So you're a first-time buyer. You've got yourself a deposit – perhaps through years of graft and saving, perhaps from a generous relative – and now you're hunting for a house.
The ONS says the average house price paid by first-time buyers is £221,000, as of November 2015. But it's not as simple as getting a deposit, borrowing the money and buying your first home. There are lots of hidden costs and fees that make buying a property more expensive than many first realise. The costs will obviously vary depending on who you choose to provide certain services, or how much stamp duty you pay relative to the value of the property. But, using the average first-time buyer property price, here is an indicative guide to what it all could cost you.
First, the deposit: £11,050
There are 95% mortgages available through the government's Help to Buy scheme if you're a first-time buyer, so you only need a 5% deposit. It's also worth noting that, in general, the most banks will lend you is 4.5 times your annual household income. The Help to Buy ISA is also worth considering if you're saving for a deposit. The government will top up your savings by 25% up to a maximum of £3,000 (which you would have to save £12,000 in total to receive). If you're not doing Help to Buy or a shared ownership scheme, you'll probably need a 10% deposit at least.
You'll need a mortgage broker: £500
Brokers are pretty much essential. They have the market expertise to find you the best mortgage deals out there which are available and affordable to you based on your financial circumstances. But you should choose your broker carefully. Make sure your broker searches the whole of the mortgage market. Some will only look at lenders they have deals with. Others will not consider mortgage products banks already offer directly to the public because they won't make commission. Get confirmation from your broker that they cover the entire market. There are plenty of free brokers around who make their money in commission from the lender. But some do charge, especially the ones who cover the whole of the mortgage market. The choice is yours, but the average broker fee is around £500 if you're willing to pay.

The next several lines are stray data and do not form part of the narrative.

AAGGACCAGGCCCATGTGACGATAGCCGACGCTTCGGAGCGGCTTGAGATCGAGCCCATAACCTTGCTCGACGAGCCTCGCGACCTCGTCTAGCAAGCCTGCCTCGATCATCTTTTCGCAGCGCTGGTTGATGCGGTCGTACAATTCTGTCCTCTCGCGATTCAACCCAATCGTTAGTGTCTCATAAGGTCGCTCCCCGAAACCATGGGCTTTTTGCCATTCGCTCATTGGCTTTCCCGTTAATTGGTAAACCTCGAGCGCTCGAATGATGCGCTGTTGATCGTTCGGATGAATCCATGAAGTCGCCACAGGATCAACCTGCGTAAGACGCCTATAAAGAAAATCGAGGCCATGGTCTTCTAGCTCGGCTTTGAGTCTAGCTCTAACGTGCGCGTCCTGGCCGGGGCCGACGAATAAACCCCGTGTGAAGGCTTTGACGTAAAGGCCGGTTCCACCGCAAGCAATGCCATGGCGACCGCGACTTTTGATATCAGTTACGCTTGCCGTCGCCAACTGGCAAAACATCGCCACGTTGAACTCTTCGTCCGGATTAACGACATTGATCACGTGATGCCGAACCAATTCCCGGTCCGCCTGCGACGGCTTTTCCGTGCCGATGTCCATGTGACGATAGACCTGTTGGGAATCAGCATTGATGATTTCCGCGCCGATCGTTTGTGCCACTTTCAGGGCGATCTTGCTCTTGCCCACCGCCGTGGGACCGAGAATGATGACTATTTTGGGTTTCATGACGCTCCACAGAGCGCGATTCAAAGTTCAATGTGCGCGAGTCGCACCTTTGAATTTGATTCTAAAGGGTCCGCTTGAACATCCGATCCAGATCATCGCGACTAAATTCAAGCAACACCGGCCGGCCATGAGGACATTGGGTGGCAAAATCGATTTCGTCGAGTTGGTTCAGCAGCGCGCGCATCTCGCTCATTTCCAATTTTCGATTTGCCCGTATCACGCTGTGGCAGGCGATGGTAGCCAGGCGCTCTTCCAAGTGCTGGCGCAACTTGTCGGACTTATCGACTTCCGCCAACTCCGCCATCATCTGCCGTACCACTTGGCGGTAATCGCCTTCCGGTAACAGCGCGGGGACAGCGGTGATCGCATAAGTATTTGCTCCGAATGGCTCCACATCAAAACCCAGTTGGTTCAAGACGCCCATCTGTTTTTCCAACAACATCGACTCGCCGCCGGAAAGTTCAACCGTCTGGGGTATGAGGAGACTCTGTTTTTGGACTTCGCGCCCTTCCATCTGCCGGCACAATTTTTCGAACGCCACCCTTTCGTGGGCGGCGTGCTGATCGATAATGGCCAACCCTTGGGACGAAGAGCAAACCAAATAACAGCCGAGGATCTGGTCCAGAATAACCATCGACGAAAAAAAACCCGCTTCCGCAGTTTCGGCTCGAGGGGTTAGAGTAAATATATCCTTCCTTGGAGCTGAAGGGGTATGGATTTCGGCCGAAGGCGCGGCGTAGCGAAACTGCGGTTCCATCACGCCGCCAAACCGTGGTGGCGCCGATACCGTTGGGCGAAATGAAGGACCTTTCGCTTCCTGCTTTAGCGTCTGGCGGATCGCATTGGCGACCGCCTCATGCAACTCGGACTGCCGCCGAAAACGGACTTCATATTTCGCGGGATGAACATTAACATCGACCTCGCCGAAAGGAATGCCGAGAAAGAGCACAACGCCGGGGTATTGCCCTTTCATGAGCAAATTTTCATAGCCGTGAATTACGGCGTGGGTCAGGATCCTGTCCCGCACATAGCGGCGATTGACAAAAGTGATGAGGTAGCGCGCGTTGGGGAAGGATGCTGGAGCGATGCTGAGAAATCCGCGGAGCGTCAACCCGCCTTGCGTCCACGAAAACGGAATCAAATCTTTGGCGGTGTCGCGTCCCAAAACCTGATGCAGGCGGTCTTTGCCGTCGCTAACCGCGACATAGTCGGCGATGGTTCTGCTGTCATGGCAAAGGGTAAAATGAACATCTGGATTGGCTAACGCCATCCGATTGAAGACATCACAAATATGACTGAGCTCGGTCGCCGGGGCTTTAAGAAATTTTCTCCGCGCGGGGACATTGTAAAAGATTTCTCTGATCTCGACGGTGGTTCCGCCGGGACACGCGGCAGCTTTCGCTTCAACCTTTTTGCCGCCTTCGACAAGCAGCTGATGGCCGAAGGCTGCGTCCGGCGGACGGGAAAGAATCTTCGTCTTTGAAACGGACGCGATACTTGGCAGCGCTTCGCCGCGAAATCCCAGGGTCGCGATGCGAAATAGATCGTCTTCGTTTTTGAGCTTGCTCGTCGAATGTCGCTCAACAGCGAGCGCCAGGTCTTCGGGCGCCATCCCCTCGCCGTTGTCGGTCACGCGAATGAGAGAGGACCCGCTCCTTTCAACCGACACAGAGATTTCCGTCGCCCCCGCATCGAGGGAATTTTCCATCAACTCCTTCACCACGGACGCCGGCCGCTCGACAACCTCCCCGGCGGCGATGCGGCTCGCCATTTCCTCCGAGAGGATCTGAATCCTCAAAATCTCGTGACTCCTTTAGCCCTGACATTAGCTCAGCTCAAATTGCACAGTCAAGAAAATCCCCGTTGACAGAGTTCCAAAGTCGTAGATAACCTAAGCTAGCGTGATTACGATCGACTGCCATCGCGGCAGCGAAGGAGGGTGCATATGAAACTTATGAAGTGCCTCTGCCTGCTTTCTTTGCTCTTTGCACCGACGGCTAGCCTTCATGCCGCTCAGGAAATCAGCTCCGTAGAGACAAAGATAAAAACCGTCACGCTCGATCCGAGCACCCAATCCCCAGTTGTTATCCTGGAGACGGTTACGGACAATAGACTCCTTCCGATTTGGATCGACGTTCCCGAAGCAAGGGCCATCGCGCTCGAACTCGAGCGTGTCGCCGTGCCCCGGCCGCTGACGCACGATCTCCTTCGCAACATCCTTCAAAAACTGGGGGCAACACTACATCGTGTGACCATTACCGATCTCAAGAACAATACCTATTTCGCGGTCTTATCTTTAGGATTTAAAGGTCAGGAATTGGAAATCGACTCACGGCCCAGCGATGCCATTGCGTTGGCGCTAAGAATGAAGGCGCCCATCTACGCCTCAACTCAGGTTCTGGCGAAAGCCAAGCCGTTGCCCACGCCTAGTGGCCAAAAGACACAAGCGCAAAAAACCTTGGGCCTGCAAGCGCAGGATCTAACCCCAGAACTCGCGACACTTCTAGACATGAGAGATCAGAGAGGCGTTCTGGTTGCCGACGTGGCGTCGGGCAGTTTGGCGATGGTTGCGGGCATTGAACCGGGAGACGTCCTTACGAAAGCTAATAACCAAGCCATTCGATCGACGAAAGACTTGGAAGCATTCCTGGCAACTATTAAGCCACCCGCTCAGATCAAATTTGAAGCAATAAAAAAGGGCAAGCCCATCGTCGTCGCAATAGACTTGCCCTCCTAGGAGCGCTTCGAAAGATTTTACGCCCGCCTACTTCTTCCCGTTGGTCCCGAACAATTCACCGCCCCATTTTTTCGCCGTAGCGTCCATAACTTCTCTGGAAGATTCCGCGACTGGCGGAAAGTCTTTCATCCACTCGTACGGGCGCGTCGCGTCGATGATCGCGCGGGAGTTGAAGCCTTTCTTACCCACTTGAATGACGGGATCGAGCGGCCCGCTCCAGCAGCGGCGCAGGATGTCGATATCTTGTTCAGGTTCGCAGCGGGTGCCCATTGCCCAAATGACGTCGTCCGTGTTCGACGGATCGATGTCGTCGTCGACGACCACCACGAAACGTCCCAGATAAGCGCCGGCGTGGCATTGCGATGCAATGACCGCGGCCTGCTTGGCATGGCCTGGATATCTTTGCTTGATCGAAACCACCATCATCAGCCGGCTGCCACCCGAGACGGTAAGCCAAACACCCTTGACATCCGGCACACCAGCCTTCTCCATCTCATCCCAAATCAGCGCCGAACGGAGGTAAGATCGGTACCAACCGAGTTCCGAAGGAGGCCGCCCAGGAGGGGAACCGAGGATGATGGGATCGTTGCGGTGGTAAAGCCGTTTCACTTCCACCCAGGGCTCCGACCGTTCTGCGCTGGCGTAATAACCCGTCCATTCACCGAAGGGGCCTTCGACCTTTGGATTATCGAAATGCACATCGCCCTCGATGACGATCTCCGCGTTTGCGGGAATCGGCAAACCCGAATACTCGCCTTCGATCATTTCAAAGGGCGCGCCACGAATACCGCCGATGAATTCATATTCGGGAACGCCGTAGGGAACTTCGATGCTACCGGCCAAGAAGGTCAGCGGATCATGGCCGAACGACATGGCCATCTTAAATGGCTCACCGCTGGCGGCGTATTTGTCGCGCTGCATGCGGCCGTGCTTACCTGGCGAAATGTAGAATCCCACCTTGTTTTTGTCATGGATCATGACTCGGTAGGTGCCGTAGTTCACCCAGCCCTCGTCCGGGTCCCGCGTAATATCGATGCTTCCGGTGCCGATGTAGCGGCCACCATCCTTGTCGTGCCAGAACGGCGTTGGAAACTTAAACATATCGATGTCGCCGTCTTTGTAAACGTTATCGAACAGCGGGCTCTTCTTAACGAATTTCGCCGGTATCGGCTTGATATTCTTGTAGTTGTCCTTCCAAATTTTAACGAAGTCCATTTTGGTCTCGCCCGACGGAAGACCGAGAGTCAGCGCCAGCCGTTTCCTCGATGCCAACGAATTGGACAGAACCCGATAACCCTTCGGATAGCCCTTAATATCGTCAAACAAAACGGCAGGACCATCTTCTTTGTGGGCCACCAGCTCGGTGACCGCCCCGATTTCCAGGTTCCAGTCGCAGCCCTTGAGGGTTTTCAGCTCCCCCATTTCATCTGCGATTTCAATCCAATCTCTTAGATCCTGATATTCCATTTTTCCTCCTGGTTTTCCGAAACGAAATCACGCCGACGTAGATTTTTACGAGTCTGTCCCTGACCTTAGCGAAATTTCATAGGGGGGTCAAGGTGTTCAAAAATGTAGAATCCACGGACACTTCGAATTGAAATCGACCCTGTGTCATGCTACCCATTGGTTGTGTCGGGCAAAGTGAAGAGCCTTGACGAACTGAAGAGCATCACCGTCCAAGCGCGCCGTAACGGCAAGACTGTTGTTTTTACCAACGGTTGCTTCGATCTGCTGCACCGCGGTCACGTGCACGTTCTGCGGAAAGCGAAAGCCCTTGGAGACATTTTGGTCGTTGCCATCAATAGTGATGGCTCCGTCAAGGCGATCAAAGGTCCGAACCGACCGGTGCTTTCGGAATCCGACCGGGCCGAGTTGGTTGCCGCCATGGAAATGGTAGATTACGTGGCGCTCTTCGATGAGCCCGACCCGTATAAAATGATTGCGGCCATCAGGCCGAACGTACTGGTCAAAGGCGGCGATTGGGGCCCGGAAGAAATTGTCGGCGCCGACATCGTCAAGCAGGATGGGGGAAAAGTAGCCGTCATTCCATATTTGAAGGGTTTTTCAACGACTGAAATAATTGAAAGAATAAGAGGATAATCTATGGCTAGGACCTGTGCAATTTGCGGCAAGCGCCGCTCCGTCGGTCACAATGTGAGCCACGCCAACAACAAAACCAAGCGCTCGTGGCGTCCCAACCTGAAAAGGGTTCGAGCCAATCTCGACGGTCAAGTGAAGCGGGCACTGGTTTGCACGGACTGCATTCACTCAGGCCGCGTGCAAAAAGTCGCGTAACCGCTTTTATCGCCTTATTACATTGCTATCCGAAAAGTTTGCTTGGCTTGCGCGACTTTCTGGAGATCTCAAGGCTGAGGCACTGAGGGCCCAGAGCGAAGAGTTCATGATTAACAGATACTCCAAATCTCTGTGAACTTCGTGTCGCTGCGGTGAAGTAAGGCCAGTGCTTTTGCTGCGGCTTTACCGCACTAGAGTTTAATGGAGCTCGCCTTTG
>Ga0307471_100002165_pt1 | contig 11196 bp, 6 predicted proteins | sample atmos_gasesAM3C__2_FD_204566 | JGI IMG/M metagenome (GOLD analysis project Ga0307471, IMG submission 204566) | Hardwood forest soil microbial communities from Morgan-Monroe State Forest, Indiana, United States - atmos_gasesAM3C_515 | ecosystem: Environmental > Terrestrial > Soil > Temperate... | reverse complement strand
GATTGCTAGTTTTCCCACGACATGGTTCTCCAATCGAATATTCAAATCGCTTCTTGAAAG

And a solicitor or conveyancer: £750
Legal eagles are expensive, but there's no escaping them when buying a home because of all the legal work involved, such as checking the lease and arranging the title deeds. Costs vary, but the average you can expect to shell out on legal work is around £750.
You'll have to pay for a valuation: £500
The lender will conduct a valuation survey of the property to make sure they agree it's worth what you're paying for it before they risk handing over the money. Sometimes they will do this free of charge, but there is a chance you'll get the bill. Unless you're buying a newbuild property, it's probably worth getting a comprehensive building survey done yourself because you don't want to buy a house and then discover any hidden nasties that could cost you a fortune. So you may end up paying for two surveys.
Your lender will charge you for all sorts: a very rough £1,000
There are loads of administrative extras lenders like to put on top of the mortgage, which can add up. Things like arrangement fees, booking fees, telegraphic transfer fees for wiring the money to your solicitor, and other bits and bobs. It varies from lender to lender, and sometimes they will add the costs to the mortgage itself (though that means you will pay interest on the amount), but often you will have to pay upfront.
Ensure you insure your property: £150
Buildings insurance is an absolute must because lenders won't give you a mortgage unless the property, against which their lending is secured, is protected. You can get combined buildings and contents insurance for around £150 a year.
You'll have to stump up stamp duty: £1,920
Just when you thought you had saved enough money to buy a home... The taxman always has to have his pound of flesh. Don't forget about stamp duty, because it won't forget about you. How much you pay depends on the value of the property you're buying. There are loads of stamp duty calculators online which will tell you how much you'll owe. For this article, we assume £221,000, the first-time buyer's average price, which means stamp duty owed of £1,920.
So that leaves a purely illustrative total of...
...around £15,870... Of course that will vary greatly depending on your circumstances, but this is supposed to show how it all adds up if you're a first-time buyer and the sort of things you need to be thinking about – and saving for – when you are trying to get onto the property ladder.
Oh, and don't forget all the little extras on top...
You can buy a house without necessarily saving for these, but they are things you should keep in mind if you're putting money away: removal van hire, connecting energy services, internet and phone connection, council tax, a service charge, and a parking permit, all spring to mind...